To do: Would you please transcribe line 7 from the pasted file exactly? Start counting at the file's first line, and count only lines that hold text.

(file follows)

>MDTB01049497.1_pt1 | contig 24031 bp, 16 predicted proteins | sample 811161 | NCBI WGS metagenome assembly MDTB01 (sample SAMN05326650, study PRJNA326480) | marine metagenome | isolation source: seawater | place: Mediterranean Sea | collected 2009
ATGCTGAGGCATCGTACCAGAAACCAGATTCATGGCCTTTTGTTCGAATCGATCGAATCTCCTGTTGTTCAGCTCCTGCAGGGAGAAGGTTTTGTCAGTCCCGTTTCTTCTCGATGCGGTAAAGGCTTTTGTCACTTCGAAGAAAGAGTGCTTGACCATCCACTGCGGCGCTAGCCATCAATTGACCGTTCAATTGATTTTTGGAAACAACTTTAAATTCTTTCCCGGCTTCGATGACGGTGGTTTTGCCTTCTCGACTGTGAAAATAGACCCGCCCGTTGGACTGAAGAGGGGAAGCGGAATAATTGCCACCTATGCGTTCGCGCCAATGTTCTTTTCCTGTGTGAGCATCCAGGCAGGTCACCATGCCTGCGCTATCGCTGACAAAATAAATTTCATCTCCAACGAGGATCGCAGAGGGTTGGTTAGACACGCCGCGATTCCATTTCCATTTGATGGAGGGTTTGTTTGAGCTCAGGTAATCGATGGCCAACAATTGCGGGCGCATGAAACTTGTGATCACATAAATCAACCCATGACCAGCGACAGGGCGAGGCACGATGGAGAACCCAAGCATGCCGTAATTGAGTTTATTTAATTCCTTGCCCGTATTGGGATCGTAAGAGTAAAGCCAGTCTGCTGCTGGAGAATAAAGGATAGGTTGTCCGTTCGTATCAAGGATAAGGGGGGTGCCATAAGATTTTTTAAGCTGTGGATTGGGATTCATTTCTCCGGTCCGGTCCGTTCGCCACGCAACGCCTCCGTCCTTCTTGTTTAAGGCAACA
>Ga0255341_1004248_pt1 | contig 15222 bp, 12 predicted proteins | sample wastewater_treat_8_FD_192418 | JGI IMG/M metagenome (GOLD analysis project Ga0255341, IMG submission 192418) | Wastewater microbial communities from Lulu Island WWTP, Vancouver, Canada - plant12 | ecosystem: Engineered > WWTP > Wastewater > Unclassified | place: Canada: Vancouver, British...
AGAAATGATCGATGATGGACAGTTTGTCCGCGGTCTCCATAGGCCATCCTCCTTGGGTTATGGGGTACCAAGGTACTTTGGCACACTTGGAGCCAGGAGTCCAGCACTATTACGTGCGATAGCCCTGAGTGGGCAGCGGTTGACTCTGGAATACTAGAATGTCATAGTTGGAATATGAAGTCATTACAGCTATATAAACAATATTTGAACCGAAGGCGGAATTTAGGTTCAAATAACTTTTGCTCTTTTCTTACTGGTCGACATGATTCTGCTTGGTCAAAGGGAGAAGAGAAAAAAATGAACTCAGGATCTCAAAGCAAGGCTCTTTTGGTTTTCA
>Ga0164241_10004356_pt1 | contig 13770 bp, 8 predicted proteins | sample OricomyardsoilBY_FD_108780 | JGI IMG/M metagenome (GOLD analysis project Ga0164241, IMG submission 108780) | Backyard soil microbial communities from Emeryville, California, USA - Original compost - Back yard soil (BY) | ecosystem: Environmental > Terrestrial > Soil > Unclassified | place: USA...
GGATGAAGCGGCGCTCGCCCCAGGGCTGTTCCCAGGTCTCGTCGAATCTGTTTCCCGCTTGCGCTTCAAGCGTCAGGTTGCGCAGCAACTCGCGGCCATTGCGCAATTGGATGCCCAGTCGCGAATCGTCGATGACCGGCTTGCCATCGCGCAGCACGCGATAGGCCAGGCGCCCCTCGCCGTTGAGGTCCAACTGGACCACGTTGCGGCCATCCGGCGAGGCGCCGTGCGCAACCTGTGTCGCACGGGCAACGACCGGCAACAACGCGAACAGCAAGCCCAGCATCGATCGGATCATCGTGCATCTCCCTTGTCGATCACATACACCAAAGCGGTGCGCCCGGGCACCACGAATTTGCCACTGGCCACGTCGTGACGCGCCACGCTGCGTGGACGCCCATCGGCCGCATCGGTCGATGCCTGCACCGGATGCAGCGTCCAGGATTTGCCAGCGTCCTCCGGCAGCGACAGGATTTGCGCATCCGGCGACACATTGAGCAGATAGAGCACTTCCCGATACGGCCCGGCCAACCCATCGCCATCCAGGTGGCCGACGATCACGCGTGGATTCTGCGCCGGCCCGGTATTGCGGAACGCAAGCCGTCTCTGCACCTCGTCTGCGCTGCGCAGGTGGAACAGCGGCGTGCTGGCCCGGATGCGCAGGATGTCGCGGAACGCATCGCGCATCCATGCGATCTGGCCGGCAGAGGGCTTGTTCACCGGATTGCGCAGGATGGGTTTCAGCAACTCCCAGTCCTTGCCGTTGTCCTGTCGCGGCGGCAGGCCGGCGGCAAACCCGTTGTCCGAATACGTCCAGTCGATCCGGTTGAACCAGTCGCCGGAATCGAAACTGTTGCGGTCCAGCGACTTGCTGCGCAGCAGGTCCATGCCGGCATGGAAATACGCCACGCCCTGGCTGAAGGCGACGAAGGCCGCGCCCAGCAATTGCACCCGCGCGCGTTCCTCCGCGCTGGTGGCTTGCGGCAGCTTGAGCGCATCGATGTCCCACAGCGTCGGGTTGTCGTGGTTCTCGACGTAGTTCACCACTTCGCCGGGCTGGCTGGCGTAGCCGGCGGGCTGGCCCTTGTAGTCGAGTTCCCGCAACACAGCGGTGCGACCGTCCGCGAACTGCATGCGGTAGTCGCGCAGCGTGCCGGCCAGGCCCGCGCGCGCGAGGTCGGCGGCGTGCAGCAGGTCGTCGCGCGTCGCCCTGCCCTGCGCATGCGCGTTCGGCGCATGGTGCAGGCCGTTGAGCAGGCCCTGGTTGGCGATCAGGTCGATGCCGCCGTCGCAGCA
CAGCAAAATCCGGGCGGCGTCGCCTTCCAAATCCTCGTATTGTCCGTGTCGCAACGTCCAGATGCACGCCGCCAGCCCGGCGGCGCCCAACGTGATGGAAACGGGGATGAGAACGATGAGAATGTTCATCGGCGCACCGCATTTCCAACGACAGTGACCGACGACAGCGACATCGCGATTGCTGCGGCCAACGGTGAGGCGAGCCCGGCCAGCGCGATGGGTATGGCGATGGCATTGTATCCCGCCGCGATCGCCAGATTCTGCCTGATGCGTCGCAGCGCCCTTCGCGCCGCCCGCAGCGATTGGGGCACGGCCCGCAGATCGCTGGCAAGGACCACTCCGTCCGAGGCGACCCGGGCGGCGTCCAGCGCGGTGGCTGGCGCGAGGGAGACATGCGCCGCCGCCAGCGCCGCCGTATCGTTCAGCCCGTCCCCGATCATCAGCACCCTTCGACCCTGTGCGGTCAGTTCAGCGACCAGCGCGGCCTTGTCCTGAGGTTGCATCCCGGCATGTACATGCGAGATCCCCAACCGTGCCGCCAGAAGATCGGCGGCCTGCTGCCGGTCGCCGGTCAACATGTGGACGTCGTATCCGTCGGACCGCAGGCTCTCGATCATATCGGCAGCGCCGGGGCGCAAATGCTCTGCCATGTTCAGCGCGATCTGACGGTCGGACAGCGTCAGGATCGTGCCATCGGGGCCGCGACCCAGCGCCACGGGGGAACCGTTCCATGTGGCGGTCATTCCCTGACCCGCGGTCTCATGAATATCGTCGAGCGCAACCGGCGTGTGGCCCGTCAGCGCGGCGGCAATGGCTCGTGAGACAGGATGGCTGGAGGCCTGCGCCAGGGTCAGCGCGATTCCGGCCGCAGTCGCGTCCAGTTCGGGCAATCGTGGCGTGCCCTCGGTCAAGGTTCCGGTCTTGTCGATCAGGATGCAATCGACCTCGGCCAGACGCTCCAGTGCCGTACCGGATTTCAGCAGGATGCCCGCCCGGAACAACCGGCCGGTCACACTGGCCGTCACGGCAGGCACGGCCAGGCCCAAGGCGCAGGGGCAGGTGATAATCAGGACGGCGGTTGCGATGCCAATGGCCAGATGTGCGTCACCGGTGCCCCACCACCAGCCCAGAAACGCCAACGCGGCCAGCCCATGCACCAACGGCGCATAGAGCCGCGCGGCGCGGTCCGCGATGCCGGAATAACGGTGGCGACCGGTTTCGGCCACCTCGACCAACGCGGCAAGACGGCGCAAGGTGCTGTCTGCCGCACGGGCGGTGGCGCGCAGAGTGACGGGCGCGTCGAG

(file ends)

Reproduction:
CAGCAAAATCCGGGCGGCGTCGCCTTCCAAATCCTCGTATTGTCCGTGTCGCAACGTCCAGATGCACGCCGCCAGCCCGGCGGCGCCCAACGTGATGGAAACGGGGATGAGAACGATGAGAATGTTCATCGGCGCACCGCATTTCCAACGACAGTGACCGACGACAGCGACATCGCGATTGCTGCGGCCAACGGTGAGGCGAGCCCGGCCAGCGCGATGGGTATGGCGATGGCATTGTATCCCGCCGCGATCGCCAGATTCTGCCTGATGCGTCGCAGCGCCCTTCGCGCCGCCCGCAGCGATTGGGGCACGGCCCGCAGATCGCTGGCAAGGACCACTCCGTCCGAGGCGACCCGGGCGGCGTCCAGCGCGGTGGCTGGCGCGAGGGAGACATGCGCCGCCGCCAGCGCCGCCGTATCGTTCAGCCCGTCCCCGATCATCAGCACCCTTCGACCCTGTGCGGTCAGTTCAGCGACCAGCGCGGCCTTGTCCTGAGGTTGCATCCCGGCATGTACATGCGAGATCCCCAACCGTGCCGCCAGAAGATCGGCGGCCTGCTGCCGGTCGCCGGTCAACATGTGGACGTCGTATCCGTCGGACCGCAGGCTCTCGATCATATCGGCAGCGCCGGGGCGCAAATGCTCTGCCATGTTCAGCGCGATCTGACGGTCGGACAGCGTCAGGATCGTGCCATCGGGGCCGCGACCCAGCGCCACGGGGGAACCGTTCCATGTGGCGGTCATTCCCTGACCCGCGGTCTCATGAATATCGTCGAGCGCAACCGGCGTGTGGCCCGTCAGCGCGGCGGCAATGGCTCGTGAGACAGGATGGCTGGAGGCCTGCGCCAGGGTCAGCGCGATTCCGGCCGCAGTCGCGTCCAGTTCGGGCAATCGTGGCGTGCCCTCGGTCAAGGTTCCGGTCTTGTCGATCAGGATGCAATCGACCTCGGCCAGACGCTCCAGTGCCGTACCGGATTTCAGCAGGATGCCCGCCCGGAACAACCGGCCGGTCACACTGGCCGTCACGGCAGGCACGGCCAGGCCCAAGGCGCAGGGGCAGGTGATAATCAGGACGGCGGTTGCGATGCCAATGGCCAGATGTGCGTCACCGGTGCCCCACCACCAGCCCAGAAACGCCAACGCGGCCAGCCCATGCACCAACGGCGCATAGAGCCGCGCGGCGCGGTCCGCGATGCCGGAATAACGGTGGCGACCGGTTTCGGCCACCTCGACCAACGCGGCAAGACGGCGCAAGGTGCTGTCTGCCGCACGGGCGGTGGCGCGCAGAGTGACGGGCGCGTCGAG